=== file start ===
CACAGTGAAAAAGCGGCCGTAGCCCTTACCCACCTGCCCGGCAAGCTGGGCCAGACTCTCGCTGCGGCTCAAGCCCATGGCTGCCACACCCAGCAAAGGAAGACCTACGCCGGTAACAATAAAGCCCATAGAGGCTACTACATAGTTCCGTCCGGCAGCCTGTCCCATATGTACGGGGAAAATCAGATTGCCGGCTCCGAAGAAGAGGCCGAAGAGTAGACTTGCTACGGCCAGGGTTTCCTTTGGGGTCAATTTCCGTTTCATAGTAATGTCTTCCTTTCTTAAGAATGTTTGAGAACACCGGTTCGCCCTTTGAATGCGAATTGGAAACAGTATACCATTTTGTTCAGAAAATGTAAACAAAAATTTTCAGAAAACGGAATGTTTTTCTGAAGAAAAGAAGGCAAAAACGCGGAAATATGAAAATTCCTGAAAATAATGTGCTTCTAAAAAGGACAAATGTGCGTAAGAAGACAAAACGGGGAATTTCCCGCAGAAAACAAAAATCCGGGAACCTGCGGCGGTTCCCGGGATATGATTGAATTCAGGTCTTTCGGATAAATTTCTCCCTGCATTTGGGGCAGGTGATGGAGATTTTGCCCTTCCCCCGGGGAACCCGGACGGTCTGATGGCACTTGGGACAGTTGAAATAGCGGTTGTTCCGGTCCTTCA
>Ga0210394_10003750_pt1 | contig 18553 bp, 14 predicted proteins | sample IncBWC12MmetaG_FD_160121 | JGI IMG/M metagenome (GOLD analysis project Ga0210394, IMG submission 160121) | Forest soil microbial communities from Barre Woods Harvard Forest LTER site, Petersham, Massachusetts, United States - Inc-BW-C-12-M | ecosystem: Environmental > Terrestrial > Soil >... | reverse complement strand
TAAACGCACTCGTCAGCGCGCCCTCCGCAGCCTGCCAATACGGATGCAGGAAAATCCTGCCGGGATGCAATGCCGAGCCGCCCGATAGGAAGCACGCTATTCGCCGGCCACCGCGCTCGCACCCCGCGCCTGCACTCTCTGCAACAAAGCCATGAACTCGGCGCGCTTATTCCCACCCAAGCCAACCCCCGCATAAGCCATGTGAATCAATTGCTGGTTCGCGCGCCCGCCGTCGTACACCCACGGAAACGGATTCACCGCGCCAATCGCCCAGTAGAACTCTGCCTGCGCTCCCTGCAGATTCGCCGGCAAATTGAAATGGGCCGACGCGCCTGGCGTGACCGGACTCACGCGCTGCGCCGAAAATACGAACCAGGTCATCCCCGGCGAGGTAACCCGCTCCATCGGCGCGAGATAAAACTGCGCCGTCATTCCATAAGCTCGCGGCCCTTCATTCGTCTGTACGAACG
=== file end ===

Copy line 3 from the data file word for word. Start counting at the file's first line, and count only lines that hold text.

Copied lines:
TAAACGCACTCGTCAGCGCGCCCTCCGCAGCCTGCCAATACGGATGCAGGAAAATCCTGCCGGGATGCAATGCCGAGCCGCCCGATAGGAAGCACGCTATTCGCCGGCCACCGCGCTCGCACCCCGCGCCTGCACTCTCTGCAACAAAGCCATGAACTCGGCGCGCTTATTCCCACCCAAGCCAACCCCCGCATAAGCCATGTGAATCAATTGCTGGTTCGCGCGCCCGCCGTCGTACACCCACGGAAACGGATTCACCGCGCCAATCGCCCAGTAGAACTCTGCCTGCGCTCCCTGCAGATTCGCCGGCAAATTGAAATGGGCCGACGCGCCTGGCGTGACCGGACTCACGCGCTGCGCCGAAAATACGAACCAGGTCATCCCCGGCGAGGTAACCCGCTCCATCGGCGCGAGATAAAACTGCGCCGTCATTCCATAAGCTCGCGGCCCTTCATTCGTCTGTACGAACG